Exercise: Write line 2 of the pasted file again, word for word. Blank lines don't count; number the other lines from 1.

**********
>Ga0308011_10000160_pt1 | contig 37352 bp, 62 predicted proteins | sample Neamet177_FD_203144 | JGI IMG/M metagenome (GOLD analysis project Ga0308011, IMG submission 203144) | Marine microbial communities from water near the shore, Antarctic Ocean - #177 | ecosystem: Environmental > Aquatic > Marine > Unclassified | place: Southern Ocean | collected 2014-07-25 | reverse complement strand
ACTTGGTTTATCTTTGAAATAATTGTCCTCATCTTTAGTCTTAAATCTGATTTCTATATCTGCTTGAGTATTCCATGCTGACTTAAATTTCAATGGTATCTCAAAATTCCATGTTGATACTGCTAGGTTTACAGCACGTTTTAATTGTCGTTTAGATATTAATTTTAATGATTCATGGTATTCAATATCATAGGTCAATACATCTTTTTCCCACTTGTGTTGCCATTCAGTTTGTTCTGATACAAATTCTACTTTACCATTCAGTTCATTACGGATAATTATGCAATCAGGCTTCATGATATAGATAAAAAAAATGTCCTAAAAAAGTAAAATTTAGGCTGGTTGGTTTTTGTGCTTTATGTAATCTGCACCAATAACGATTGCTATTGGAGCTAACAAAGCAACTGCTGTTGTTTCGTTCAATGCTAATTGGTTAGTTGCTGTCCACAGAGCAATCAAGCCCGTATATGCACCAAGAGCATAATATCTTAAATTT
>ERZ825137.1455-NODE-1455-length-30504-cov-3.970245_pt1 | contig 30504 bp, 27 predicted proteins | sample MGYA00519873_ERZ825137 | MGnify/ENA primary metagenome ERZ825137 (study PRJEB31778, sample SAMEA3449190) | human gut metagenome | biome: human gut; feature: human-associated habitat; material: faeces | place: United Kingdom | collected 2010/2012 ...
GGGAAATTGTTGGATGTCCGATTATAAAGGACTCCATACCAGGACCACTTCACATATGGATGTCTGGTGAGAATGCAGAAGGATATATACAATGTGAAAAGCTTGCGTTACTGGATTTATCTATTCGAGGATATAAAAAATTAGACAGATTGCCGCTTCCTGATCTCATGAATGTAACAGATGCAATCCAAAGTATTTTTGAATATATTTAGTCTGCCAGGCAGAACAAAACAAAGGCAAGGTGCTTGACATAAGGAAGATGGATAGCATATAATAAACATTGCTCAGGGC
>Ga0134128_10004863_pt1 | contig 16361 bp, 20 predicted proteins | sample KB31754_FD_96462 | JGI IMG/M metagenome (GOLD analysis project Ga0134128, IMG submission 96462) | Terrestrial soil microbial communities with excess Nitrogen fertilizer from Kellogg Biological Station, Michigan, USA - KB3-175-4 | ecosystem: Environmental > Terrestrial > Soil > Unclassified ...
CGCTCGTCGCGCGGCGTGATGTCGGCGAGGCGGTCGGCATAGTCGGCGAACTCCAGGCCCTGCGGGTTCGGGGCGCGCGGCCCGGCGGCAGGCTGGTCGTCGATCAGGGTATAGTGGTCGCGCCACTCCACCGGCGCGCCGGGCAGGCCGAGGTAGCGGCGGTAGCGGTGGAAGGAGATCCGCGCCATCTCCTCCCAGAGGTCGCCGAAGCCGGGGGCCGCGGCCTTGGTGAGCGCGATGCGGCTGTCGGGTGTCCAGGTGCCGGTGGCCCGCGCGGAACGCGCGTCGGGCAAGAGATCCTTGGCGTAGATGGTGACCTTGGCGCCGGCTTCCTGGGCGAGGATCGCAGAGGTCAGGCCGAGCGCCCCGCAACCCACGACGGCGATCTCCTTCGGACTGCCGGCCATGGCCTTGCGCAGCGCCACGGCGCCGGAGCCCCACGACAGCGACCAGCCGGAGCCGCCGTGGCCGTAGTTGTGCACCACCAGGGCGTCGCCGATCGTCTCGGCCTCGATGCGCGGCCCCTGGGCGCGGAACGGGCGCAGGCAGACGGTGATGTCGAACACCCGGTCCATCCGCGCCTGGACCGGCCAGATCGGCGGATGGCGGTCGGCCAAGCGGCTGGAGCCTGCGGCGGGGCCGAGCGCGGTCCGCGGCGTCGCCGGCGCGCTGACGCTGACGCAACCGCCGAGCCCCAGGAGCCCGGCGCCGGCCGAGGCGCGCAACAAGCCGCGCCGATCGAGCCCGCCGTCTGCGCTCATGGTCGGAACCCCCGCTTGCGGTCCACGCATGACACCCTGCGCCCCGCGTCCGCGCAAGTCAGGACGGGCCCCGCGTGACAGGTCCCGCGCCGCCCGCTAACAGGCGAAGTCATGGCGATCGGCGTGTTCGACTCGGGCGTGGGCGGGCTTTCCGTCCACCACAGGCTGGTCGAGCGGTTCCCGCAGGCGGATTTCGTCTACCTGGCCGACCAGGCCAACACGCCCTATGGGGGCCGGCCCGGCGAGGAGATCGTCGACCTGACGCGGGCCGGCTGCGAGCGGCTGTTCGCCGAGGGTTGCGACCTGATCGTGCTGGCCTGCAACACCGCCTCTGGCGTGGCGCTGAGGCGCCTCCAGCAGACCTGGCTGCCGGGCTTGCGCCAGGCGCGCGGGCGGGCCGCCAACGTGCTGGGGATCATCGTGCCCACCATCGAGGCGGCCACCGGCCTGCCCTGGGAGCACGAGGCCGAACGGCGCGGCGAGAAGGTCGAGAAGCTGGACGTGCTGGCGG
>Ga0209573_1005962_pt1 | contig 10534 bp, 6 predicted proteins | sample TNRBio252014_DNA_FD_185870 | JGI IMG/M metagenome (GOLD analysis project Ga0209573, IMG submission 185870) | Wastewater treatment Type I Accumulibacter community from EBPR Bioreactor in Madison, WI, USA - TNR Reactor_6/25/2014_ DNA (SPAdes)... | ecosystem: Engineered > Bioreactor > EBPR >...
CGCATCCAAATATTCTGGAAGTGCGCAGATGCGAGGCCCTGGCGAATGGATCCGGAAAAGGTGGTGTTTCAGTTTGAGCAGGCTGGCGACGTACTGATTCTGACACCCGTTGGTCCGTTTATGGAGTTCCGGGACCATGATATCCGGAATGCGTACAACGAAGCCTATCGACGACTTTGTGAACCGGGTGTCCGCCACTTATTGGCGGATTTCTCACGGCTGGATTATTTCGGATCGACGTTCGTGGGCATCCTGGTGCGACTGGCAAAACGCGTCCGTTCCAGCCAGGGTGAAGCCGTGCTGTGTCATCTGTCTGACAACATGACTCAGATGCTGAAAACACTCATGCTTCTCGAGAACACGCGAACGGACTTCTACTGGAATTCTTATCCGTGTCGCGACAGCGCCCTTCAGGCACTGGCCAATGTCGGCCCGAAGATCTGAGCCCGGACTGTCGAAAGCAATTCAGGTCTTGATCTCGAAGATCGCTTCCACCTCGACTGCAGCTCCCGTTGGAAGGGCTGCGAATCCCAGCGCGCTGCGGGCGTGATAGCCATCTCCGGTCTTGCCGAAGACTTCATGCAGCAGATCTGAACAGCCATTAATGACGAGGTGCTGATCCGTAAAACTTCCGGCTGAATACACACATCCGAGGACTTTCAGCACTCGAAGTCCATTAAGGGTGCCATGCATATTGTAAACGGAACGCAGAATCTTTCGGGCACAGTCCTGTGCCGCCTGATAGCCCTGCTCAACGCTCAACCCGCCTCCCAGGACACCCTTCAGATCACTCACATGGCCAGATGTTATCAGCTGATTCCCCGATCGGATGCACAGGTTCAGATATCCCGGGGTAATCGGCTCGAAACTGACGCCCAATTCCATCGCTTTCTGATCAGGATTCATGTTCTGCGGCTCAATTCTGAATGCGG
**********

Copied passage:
ACTTGGTTTATCTTTGAAATAATTGTCCTCATCTTTAGTCTTAAATCTGATTTCTATATCTGCTTGAGTATTCCATGCTGACTTAAATTTCAATGGTATCTCAAAATTCCATGTTGATACTGCTAGGTTTACAGCACGTTTTAATTGTCGTTTAGATATTAATTTTAATGATTCATGGTATTCAATATCATAGGTCAATACATCTTTTTCCCACTTGTGTTGCCATTCAGTTTGTTCTGATACAAATTCTACTTTACCATTCAGTTCATTACGGATAATTATGCAATCAGGCTTCATGATATAGATAAAAAAAATGTCCTAAAAAAGTAAAATTTAGGCTGGTTGGTTTTTGTGCTTTATGTAATCTGCACCAATAACGATTGCTATTGGAGCTAACAAAGCAACTGCTGTTGTTTCGTTCAATGCTAATTGGTTAGTTGCTGTCCACAGAGCAATCAAGCCCGTATATGCACCAAGAGCATAATATCTTAAATTT